As it’s almost 2011, it seems like a good time to continue considering space colonization. I posted below about a spaceship or colony like Biosphere 2, and how many species could survive indefinitely on it. Instead of more than three hundred species of rainforest tree, I imagine a dozen or fewer species could persist in the rainforest because their population sizes would be too small to avoid inbreeding or survive disasters. There are only so many trees that big you can fit into an area less than the size of a football field. From talking to students who do research in the rainforest (e.g. Ty Taylor currently in Scott Saleska’s lab), it sounds like about 400 is the high end of what you could pack in there, and fewer than that would persist even with good care. And that is assuming they get pollinated and make seeds at all – something people would have to help them out with in the absence of the right insects or wind.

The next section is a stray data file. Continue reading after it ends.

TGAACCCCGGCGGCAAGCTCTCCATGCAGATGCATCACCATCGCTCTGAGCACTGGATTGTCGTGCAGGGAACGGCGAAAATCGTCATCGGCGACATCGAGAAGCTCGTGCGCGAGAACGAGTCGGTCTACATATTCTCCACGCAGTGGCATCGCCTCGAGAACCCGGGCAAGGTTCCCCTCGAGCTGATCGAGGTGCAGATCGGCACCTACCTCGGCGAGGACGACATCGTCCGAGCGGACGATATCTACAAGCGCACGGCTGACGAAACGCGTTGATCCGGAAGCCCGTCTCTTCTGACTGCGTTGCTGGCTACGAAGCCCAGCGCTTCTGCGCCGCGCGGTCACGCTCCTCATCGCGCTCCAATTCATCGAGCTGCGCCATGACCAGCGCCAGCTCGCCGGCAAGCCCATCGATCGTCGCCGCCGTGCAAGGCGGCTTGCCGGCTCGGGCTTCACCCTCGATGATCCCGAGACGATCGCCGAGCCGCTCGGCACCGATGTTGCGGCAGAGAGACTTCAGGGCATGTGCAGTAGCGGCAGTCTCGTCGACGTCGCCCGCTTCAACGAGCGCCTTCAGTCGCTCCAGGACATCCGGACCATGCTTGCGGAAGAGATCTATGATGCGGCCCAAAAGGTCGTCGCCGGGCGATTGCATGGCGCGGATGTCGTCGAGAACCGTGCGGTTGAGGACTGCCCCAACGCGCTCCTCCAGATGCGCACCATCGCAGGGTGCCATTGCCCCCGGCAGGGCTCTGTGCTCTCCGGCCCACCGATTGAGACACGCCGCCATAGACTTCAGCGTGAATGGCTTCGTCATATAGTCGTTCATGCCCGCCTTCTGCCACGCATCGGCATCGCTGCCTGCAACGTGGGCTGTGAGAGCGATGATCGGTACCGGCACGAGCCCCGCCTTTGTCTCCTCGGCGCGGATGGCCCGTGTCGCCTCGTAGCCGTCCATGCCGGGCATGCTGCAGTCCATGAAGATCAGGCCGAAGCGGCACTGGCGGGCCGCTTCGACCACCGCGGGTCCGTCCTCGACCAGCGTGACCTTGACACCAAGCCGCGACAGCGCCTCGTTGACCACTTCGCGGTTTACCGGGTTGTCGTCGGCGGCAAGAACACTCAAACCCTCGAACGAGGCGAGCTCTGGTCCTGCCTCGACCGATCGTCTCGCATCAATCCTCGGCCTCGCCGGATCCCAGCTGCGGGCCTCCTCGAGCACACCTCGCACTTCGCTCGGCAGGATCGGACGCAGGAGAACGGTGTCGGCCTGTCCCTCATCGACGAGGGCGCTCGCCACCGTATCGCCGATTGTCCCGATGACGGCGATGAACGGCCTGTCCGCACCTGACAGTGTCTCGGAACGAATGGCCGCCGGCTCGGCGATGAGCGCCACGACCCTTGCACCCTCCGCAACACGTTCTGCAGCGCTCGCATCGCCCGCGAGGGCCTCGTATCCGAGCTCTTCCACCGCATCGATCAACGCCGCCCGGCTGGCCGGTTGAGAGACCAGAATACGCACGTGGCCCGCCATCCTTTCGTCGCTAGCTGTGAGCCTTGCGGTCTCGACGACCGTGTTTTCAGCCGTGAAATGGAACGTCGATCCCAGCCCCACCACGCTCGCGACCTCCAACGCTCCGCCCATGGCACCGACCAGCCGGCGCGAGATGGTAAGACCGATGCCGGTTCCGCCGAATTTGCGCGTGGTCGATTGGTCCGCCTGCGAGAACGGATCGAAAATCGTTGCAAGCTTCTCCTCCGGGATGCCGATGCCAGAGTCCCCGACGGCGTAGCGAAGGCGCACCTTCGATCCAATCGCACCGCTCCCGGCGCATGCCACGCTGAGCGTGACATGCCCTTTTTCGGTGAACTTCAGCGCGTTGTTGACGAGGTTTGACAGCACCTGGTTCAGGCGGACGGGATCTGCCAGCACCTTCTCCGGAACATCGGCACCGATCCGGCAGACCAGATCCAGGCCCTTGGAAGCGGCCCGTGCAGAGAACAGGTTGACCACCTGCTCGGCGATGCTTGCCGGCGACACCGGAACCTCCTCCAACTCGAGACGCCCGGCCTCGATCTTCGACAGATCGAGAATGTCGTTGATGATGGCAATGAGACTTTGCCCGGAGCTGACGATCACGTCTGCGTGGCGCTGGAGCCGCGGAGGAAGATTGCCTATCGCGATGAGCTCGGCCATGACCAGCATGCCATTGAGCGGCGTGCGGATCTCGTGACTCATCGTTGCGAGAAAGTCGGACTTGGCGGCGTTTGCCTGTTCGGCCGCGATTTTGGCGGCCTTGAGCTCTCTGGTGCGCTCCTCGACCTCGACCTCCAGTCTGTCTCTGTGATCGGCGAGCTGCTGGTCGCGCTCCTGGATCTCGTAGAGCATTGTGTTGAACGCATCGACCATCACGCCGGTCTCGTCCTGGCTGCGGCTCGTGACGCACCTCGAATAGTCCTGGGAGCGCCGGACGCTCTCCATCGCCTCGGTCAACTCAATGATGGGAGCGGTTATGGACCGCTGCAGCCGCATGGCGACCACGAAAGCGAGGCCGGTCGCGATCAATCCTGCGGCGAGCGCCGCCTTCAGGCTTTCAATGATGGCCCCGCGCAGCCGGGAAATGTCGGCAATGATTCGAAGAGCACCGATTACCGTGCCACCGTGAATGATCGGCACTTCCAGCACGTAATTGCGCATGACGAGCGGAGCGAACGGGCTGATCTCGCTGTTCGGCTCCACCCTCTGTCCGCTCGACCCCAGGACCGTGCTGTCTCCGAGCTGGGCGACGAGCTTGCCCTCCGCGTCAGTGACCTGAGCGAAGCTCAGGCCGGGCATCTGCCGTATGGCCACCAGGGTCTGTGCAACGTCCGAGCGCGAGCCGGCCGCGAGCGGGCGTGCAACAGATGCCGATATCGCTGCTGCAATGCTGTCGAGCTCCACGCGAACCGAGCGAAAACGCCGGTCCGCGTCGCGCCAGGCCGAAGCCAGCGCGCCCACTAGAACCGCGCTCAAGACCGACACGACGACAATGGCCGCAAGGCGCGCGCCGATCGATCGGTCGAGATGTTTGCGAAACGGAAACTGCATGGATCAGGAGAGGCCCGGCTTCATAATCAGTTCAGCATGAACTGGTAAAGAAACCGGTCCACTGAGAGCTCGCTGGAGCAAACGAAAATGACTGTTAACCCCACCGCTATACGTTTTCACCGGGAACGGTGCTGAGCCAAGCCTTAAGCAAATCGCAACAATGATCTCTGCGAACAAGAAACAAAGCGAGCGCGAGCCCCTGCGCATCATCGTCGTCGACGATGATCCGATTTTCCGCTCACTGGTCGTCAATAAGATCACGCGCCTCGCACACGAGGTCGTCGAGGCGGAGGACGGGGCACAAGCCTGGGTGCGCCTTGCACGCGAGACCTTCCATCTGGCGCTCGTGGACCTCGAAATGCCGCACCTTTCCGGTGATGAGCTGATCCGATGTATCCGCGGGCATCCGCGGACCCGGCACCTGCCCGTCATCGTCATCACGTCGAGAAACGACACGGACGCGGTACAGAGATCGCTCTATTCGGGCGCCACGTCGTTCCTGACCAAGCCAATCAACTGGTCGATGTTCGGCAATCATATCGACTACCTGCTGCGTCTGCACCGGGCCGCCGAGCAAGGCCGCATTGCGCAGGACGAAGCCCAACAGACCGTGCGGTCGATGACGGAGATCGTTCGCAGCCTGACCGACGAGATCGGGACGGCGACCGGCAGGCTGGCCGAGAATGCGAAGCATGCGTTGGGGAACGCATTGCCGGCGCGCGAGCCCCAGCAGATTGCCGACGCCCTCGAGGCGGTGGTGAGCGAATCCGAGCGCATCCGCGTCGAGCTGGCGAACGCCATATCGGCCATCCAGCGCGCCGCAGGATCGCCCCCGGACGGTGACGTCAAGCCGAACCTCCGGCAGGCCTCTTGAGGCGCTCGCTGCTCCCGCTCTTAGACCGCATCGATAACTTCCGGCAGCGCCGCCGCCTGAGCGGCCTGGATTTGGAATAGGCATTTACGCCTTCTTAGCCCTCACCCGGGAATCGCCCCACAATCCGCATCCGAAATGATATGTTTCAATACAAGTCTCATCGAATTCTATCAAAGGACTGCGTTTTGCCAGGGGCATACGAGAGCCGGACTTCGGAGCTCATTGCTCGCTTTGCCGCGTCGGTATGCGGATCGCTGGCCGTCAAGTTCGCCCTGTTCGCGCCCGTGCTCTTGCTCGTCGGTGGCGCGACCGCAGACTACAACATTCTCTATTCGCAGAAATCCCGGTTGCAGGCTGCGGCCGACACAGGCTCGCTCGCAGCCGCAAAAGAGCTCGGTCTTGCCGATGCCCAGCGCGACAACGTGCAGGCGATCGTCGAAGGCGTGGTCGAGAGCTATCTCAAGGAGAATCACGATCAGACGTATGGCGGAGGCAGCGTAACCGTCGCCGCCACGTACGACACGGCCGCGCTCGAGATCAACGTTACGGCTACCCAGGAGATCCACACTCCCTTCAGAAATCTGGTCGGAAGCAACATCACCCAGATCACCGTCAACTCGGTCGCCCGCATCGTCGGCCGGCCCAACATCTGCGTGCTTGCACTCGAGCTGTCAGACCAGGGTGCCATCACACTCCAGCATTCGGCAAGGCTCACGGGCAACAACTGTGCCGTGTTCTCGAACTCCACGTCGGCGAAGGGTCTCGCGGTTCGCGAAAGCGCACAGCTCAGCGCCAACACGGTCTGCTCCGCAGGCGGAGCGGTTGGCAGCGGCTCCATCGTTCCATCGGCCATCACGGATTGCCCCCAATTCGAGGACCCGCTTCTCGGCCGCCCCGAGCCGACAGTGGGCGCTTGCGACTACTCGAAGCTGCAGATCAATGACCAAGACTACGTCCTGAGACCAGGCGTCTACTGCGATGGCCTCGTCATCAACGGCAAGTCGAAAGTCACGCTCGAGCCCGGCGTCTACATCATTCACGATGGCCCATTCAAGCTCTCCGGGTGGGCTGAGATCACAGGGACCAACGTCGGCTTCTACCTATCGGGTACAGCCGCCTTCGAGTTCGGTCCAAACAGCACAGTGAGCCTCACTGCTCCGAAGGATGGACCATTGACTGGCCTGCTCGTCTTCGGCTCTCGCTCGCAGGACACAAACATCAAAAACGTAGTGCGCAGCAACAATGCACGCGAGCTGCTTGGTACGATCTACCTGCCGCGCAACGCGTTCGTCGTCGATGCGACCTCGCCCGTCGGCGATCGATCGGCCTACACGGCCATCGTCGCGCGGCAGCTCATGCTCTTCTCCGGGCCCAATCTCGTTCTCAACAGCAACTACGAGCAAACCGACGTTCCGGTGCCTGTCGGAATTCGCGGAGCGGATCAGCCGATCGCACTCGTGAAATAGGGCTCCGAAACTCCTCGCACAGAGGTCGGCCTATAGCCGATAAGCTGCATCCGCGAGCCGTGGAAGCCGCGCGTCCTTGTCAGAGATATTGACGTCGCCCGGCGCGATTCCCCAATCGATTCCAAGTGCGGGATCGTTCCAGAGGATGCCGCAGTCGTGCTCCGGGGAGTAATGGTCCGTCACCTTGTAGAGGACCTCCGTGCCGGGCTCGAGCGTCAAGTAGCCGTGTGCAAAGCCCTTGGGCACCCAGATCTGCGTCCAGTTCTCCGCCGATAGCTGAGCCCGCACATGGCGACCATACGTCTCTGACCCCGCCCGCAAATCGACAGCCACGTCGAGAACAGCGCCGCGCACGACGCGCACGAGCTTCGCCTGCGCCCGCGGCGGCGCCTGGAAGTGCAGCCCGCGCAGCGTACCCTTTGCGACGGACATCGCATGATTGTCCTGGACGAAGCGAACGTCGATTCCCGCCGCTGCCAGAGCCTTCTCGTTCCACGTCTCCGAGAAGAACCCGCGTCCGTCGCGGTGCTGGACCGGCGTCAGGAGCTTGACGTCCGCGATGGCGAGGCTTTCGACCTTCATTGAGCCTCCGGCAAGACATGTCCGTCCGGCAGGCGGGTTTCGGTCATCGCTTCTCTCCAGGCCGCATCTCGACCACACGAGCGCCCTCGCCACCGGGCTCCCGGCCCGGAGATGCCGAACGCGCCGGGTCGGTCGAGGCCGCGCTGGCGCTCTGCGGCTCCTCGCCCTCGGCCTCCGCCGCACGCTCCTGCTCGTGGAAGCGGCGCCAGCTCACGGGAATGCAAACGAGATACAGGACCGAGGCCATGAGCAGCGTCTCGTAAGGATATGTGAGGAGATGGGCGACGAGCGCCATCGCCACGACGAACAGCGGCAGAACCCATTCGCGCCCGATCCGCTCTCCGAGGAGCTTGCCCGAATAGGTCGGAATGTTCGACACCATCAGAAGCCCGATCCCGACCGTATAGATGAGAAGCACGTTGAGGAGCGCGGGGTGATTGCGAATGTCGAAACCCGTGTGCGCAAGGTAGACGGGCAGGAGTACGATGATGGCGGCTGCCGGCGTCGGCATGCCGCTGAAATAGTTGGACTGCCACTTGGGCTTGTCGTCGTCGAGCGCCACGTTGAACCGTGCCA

Speaking of insects, you could fit a lot more species into the area and have reasonable population sizes, just because they are so much smaller. There are in fact a lot more insect species in the world than there are plants, too – is that for the same reason? Or are other factors, like the genetic structure and the forces that separate and shape populations at the root of such high insect diversity? Biologists are still studying that question.

So what else does thinking about little Biosphere 2 tell us about the big Biosphere all around us (Earth)? Well, assuming Earth is like an island with no immigration, a colony all alone in space, no new species are showing up and evolution happens verrrry slowly. In the meantime, some of the fast changes people are making, like chopping down the Amazon for soybean farms or cattle ranches, like building shopping malls and suburbs in the deserts, like introducing snakes and rats onto islands that have never seen such things – these fast changes are causing a lot of species to go extinct.

How many? Well, about 1% of the total described species. Considering that more than 99.9% of all species that ever existed are extinct, that’s really not a lot. Other people argue that we have only described a small proportion of the diversity in the Amazon, and are changing that habitat at really astonishing rates, causing hundreds to thousands of extinctions a year that we don’t even record.